Tyler man sentenced to life in prison after violating parole

Published on Tuesday, 29 October 2013 18:08 - Written by DAYNA WORCHEL dworchel@tylerpaper.com

A Smith County jury earlier this week convicted and sentenced a 46-year-old Tyler man to life in prison on charges of possession with intent to deliver crack cocaine in a drug-free zone.

Richard Earl Hartsfield had been free on parole in 2008 for a murder he committed in 1988 in Smith County, which is why the jury handed him a life sentence Monday, prosecutor Kenneth Biggs said.

Hartsfield, who had faced a 20-year to life sentence on the charges of possession with intent to deliver, will go back to prison to serve the remaining 18 years left on his murder parole violation, Biggs said.

After the remainder of the murder sentence has been served, Hartsfield will then begin to serve his life sentence on the possession charges, Biggs said.

The Hartsfield trial started Oct. 15, and with a few unexpected delays, the case ran over into this week, Biggs said. The trial took place in the Smith County 241st District Court, with Judge Jack Skeen Jr. presiding. The defense attorney who represented Hartsfield was Lana Johnson.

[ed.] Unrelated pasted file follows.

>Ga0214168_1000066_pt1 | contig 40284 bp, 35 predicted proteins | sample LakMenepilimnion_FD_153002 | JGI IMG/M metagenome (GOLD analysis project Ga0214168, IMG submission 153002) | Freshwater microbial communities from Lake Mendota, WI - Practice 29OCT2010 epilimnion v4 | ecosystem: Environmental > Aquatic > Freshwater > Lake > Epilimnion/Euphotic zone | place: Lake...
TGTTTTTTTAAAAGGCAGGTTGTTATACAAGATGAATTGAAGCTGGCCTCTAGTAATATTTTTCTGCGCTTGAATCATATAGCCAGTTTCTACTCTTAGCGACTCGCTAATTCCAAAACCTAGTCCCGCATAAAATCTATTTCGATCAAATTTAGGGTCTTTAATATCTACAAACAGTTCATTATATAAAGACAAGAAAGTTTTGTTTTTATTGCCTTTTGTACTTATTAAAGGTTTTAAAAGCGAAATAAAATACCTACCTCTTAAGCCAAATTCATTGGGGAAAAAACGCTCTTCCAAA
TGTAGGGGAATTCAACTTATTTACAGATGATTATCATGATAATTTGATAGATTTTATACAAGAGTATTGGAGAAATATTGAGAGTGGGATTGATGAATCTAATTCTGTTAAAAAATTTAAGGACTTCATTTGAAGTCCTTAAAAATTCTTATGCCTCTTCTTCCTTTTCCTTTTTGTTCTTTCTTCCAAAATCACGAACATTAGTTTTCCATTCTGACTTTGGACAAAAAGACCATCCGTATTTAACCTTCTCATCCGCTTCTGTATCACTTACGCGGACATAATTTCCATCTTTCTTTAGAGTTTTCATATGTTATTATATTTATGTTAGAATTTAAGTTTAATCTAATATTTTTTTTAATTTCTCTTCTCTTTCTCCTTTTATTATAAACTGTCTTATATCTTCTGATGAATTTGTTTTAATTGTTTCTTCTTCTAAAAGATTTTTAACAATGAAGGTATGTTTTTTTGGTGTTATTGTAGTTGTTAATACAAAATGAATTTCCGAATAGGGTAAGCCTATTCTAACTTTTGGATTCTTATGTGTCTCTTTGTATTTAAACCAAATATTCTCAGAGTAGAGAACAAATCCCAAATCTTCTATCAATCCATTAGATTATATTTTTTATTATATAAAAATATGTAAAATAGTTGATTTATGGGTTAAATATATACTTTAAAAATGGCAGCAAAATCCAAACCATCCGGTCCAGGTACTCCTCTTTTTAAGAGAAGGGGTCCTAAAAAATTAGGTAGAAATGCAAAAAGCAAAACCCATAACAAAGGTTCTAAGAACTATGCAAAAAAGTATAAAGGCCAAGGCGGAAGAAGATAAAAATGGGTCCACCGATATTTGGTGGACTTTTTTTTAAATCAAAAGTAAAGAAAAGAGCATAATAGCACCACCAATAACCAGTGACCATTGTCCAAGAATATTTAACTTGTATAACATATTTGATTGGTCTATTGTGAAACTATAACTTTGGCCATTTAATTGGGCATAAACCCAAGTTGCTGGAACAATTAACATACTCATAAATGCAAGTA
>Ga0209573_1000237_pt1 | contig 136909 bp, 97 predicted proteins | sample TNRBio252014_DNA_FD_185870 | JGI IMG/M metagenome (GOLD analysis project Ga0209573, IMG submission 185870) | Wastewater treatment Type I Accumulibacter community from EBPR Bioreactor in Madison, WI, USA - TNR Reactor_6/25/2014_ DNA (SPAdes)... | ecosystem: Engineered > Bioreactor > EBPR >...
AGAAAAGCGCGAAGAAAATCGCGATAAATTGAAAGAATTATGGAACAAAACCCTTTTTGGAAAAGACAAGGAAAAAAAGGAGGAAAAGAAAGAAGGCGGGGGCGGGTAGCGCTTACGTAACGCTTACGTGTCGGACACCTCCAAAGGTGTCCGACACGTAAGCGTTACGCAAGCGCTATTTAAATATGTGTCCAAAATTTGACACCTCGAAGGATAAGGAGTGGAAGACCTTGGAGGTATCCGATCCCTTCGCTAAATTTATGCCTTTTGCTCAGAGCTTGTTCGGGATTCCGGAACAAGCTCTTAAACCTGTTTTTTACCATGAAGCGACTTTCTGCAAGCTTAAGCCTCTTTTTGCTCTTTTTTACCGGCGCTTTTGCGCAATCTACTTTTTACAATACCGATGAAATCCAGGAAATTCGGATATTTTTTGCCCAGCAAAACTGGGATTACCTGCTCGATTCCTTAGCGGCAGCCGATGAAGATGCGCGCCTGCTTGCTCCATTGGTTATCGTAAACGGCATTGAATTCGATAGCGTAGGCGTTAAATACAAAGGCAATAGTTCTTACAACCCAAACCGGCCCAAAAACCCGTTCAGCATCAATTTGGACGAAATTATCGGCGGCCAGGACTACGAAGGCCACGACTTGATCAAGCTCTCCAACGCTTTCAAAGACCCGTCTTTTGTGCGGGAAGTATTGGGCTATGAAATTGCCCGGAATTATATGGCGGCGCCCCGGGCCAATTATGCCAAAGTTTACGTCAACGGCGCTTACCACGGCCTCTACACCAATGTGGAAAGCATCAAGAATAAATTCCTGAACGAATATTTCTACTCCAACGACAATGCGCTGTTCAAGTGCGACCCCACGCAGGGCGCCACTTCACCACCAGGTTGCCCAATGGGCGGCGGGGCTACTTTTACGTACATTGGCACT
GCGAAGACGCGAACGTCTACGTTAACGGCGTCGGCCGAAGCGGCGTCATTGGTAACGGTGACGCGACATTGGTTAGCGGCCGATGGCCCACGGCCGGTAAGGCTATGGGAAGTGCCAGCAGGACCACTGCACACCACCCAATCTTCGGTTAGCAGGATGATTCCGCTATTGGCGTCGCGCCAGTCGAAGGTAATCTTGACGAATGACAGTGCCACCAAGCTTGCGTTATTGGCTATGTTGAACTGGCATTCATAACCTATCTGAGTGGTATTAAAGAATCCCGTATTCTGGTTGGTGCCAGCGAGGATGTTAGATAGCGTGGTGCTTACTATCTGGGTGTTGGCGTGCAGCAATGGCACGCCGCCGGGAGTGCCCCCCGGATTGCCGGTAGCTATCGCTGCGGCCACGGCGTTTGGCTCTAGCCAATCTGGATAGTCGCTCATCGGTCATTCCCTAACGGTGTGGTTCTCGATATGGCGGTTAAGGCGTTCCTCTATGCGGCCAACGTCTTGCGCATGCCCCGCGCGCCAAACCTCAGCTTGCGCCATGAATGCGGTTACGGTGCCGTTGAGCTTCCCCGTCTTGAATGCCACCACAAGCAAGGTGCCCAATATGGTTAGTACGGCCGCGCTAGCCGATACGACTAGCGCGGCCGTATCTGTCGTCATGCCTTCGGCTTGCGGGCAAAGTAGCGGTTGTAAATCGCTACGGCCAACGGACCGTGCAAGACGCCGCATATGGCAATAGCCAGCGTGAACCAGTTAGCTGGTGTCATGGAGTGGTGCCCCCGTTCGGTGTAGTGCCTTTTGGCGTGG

Tyler police arrested Hartsfield in April after executing a search warrant that was the result of a several month-long undercover investigation, Biggs said.

The jury deliberated for about 45 minutes before returning a guilty verdict for Possession with Intent to Deliver crack cocaine in a Drug Free Zone.

“They also found that the defendant used a deadly weapon during the commission of the offense and the Tyler police seized 5 hand guns total,” Biggs said.

Two of the handguns seized were found to be stolen -- one from a Van Zandt County Deputy Constable, and the other from a Tyler resident who had a suppressor custom fitted to the weapon, Biggs said. The suppressor also was recovered. Two rifles were seized including an AK-47 assault rifle. The defendant is on parole for a Murder conviction and after the sentencing phase of the trial the jury deliberated for about 40 minutes before sentencing the defendant to life in prison.

“The drug free zone statutes require this sentence run consecutive to any other criminal statute, so the life sentence handed down by the jury will stack on his time received for the parole violation. The defendant is currently on parole until 2031 for the Murder conviction. Once his time for this case begins to run, he will be eligible for parole in 30 years.